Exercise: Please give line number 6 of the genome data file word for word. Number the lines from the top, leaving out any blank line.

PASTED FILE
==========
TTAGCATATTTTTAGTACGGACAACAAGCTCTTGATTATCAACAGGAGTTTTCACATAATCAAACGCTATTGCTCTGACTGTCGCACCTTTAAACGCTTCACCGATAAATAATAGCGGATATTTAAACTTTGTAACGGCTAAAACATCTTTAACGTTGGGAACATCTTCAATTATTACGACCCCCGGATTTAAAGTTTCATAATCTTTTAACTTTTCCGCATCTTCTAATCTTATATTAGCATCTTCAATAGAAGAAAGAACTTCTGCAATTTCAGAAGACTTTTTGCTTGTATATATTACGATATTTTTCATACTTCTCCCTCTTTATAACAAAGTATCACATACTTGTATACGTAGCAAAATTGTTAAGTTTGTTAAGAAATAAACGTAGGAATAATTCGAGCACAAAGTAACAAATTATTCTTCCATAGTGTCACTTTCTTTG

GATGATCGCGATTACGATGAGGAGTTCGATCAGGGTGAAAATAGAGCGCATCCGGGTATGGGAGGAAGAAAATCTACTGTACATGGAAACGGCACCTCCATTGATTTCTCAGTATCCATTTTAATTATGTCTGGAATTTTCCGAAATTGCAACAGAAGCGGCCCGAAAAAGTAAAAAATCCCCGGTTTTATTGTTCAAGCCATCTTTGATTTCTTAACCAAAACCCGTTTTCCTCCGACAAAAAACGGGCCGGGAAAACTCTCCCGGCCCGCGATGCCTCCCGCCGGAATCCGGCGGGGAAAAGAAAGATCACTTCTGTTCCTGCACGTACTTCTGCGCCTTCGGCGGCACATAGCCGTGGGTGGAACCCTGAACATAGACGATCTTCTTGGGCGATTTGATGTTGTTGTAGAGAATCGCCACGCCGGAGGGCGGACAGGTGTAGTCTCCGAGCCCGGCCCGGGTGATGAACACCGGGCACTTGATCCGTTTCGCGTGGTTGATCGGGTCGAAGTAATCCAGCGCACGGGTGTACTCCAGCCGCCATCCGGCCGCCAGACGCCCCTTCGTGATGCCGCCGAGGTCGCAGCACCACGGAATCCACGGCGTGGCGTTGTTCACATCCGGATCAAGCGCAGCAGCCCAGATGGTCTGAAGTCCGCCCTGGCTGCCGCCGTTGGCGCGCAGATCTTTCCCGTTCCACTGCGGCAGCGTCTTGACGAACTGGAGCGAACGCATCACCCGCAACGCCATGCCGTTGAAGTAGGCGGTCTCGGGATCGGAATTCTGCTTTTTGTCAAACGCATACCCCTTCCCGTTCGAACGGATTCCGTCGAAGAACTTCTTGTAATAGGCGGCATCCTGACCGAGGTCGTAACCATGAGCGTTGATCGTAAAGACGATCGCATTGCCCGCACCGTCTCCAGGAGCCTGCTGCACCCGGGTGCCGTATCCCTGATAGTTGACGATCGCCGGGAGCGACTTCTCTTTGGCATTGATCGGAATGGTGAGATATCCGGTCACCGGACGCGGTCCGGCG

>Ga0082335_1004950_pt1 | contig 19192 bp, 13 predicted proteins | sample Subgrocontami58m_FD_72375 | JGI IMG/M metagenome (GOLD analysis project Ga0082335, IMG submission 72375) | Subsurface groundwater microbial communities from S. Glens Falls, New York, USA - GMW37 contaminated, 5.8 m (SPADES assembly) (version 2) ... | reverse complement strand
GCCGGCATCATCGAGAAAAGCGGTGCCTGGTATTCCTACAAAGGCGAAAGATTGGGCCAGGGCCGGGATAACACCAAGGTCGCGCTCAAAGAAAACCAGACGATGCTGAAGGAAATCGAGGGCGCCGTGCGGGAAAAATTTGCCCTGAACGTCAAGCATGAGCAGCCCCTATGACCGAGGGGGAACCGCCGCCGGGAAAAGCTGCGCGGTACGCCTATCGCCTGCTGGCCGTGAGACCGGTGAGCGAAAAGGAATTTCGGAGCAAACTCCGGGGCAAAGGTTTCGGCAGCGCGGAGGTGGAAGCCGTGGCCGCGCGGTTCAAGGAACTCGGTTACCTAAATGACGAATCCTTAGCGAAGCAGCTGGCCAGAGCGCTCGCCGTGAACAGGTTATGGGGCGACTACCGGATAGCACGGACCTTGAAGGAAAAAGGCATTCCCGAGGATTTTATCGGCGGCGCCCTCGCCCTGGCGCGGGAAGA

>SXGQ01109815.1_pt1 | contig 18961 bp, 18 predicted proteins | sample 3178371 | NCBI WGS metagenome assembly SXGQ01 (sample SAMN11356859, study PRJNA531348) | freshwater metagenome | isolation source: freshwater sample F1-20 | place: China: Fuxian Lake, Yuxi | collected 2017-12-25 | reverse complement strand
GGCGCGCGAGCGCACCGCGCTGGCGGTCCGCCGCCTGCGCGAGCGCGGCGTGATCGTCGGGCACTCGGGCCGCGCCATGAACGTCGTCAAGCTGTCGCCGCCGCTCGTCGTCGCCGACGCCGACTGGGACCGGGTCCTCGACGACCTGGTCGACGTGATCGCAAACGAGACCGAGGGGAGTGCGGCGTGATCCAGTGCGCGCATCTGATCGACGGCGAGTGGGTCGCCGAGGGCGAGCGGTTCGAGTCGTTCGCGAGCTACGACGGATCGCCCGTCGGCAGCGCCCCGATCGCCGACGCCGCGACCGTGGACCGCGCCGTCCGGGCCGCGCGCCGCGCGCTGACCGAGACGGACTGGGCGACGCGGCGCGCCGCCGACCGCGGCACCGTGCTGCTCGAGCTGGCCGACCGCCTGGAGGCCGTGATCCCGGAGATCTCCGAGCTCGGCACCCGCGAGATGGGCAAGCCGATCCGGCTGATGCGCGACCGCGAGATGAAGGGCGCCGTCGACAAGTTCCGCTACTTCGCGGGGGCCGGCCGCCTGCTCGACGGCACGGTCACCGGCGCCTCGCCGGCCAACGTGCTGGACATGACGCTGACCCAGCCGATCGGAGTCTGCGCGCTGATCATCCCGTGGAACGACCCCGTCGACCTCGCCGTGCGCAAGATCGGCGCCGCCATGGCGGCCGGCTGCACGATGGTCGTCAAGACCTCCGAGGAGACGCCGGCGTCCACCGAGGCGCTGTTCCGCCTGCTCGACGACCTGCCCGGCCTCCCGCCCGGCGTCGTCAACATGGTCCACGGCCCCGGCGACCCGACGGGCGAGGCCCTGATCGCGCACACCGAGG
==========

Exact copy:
GGCGCGCGAGCGCACCGCGCTGGCGGTCCGCCGCCTGCGCGAGCGCGGCGTGATCGTCGGGCACTCGGGCCGCGCCATGAACGTCGTCAAGCTGTCGCCGCCGCTCGTCGTCGCCGACGCCGACTGGGACCGGGTCCTCGACGACCTGGTCGACGTGATCGCAAACGAGACCGAGGGGAGTGCGGCGTGATCCAGTGCGCGCATCTGATCGACGGCGAGTGGGTCGCCGAGGGCGAGCGGTTCGAGTCGTTCGCGAGCTACGACGGATCGCCCGTCGGCAGCGCCCCGATCGCCGACGCCGCGACCGTGGACCGCGCCGTCCGGGCCGCGCGCCGCGCGCTGACCGAGACGGACTGGGCGACGCGGCGCGCCGCCGACCGCGGCACCGTGCTGCTCGAGCTGGCCGACCGCCTGGAGGCCGTGATCCCGGAGATCTCCGAGCTCGGCACCCGCGAGATGGGCAAGCCGATCCGGCTGATGCGCGACCGCGAGATGAAGGGCGCCGTCGACAAGTTCCGCTACTTCGCGGGGGCCGGCCGCCTGCTCGACGGCACGGTCACCGGCGCCTCGCCGGCCAACGTGCTGGACATGACGCTGACCCAGCCGATCGGAGTCTGCGCGCTGATCATCCCGTGGAACGACCCCGTCGACCTCGCCGTGCGCAAGATCGGCGCCGCCATGGCGGCCGGCTGCACGATGGTCGTCAAGACCTCCGAGGAGACGCCGGCGTCCACCGAGGCGCTGTTCCGCCTGCTCGACGACCTGCCCGGCCTCCCGCCCGGCGTCGTCAACATGGTCCACGGCCCCGGCGACCCGACGGGCGAGGCCCTGATCGCGCACACCGAGG